What’s a horrendous level of leakage?
Cambridgeshire Live reports on the ‘horrendous’ amount of Cambridge’s water supply lost to leaks.
The Labour Party’s Katie Thornburrow apparently said that investment in the water supply was ‘not adequate.’ There’s an election campaign underway in the UK with one of the parties seeking to renationalise the UK water sector, so this is going to be a theme
that runs and runs, a bit like a leak…
Cambridge Water confirmed that its leakage level was 16% and that’s not untypical in the UK.
But how horrendous is it? Let’s look around the world at the levels of Non Revenue Water / Unaccounted For Water.
Among the best performers in the 5-10% range are countries you might guess:
In Latin America it’s 35% in Chile and 50% in Mexico. In Asia, Singapore aside, it’s often between 50% and 70%. In parts of Africa it can be between 70% and 90% with Nigeria reporting 96% in the early 2000s. So maybe we could allocate some grades to levels of performance:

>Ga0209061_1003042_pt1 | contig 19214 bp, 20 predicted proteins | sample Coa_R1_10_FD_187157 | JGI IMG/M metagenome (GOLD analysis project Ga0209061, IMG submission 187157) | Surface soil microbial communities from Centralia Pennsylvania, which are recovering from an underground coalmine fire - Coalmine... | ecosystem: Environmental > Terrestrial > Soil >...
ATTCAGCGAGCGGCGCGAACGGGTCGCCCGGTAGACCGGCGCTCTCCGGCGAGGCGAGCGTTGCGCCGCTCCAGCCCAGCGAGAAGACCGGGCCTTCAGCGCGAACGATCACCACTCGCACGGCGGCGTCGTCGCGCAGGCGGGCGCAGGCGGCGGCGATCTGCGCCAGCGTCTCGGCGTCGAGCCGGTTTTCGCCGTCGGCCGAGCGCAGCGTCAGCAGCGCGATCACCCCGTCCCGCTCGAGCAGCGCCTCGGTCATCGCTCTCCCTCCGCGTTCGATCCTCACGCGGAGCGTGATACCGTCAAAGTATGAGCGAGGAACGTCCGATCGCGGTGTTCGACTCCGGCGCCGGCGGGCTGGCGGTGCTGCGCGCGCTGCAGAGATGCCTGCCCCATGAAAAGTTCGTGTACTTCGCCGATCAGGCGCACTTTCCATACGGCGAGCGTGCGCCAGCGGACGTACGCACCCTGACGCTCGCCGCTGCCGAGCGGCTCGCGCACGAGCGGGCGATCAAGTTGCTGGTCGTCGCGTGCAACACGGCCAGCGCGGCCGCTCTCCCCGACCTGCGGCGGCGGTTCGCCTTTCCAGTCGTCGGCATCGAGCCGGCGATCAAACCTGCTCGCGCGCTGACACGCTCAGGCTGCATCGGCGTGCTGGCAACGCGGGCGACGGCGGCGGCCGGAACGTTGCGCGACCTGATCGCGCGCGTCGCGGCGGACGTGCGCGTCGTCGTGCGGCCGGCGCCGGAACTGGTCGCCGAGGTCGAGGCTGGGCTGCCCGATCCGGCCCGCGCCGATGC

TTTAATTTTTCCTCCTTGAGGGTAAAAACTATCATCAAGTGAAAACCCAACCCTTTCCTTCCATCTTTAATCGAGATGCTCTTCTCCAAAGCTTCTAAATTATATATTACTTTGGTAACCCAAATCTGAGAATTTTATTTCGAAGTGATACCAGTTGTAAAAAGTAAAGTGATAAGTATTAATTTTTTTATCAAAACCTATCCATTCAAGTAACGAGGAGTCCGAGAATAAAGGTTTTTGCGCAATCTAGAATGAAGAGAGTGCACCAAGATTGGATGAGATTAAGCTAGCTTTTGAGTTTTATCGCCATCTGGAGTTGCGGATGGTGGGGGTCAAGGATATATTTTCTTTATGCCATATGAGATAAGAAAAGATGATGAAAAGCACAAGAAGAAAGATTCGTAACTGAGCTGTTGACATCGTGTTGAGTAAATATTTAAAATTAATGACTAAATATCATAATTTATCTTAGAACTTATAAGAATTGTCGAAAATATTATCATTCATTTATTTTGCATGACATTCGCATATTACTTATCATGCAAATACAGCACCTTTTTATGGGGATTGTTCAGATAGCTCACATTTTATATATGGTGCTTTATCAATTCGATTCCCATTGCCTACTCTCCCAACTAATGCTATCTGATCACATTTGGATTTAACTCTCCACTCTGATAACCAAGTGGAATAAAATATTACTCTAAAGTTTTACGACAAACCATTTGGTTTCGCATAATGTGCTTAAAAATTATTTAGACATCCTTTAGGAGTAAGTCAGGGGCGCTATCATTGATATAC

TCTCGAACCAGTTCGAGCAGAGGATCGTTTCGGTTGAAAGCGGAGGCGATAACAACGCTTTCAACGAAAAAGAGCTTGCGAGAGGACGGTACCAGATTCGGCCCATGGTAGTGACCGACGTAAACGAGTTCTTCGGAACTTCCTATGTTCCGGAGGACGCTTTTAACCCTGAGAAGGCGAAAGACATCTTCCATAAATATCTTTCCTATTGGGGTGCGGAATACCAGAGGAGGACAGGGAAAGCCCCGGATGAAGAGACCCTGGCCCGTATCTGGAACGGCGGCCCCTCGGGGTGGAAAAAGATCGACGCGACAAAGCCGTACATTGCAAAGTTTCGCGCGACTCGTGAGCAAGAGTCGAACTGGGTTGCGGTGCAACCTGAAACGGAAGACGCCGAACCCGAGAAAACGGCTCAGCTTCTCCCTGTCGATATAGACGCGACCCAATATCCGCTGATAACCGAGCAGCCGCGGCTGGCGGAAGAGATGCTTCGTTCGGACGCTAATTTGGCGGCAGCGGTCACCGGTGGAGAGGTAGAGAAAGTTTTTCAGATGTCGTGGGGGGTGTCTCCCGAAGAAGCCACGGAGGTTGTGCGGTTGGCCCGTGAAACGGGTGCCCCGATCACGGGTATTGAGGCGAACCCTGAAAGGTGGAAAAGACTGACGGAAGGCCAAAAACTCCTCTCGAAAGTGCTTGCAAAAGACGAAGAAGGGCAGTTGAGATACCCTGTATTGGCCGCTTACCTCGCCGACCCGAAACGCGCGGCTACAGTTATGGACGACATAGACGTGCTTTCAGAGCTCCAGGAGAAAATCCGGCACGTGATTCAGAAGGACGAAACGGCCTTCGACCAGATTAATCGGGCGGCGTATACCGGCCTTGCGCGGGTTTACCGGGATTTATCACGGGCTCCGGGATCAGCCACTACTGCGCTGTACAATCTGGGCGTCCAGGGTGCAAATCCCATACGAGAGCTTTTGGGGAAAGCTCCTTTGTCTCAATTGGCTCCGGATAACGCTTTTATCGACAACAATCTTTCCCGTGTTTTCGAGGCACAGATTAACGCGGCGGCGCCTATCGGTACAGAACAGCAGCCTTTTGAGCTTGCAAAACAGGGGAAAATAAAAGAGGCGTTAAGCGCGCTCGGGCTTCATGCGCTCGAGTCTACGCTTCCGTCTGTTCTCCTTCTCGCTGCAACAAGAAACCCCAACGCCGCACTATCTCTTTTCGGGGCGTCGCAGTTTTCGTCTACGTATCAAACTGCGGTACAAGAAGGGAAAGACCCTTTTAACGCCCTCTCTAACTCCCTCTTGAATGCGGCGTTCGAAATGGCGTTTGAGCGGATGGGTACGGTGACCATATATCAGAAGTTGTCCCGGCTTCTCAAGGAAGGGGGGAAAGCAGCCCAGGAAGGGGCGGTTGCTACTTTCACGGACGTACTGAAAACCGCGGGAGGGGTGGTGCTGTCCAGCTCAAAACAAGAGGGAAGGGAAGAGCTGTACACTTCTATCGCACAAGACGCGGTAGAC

In the UK, bear in mind that the regulator is requiring a further 15% reduction in leakage over the next 5 years. Something that Cambridge Water noted in its response, it is committed to a plan to achieve it.
Traditionally, the Economic Level of Leakage (ELL) has been used as a systematic way for a water company to estimate the optimum leakage level below which the costs of reducing leakage further exceed the benefits of saving water. But intelligent network solutions like those from i2O offer better ROI than traditional methods of reducing leakage so they will lower the ELL.
But the key questions to be asked are: what level of leakage is acceptable to the public, politicians and regulators; what is the cost of reducing it to that level; and is there a willingness to pay to achieve that?
In truth, we may need to be looking at the Publicly Acceptable Level of Leakage (PALL) as well as the ELL.
16% in a global context looks good. But if you lost 16% of your salary on its way to your bank account you’d probably be extremely unhappy about it.